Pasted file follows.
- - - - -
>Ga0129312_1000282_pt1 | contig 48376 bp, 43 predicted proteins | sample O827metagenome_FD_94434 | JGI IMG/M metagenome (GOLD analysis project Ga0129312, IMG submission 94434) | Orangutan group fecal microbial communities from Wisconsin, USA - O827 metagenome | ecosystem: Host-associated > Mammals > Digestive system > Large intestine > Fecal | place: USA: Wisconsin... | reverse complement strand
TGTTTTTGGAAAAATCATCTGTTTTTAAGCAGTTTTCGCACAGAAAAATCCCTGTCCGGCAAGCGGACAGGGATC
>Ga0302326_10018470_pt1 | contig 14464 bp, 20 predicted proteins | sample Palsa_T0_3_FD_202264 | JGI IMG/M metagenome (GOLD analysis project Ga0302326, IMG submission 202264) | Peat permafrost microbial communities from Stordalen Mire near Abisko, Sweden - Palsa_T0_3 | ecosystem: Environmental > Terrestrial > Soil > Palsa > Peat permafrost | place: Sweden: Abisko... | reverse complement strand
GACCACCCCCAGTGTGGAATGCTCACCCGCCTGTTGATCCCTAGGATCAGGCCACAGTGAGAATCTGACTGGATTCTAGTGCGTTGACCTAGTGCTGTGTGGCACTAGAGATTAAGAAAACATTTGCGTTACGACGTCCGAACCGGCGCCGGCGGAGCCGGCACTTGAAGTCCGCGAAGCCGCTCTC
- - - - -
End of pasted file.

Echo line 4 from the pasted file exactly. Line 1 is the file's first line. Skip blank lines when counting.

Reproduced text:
GACCACCCCCAGTGTGGAATGCTCACCCGCCTGTTGATCCCTAGGATCAGGCCACAGTGAGAATCTGACTGGATTCTAGTGCGTTGACCTAGTGCTGTGTGGCACTAGAGATTAAGAAAACATTTGCGTTACGACGTCCGAACCGGCGCCGGCGGAGCCGGCACTTGAAGTCCGCGAAGCCGCTCTC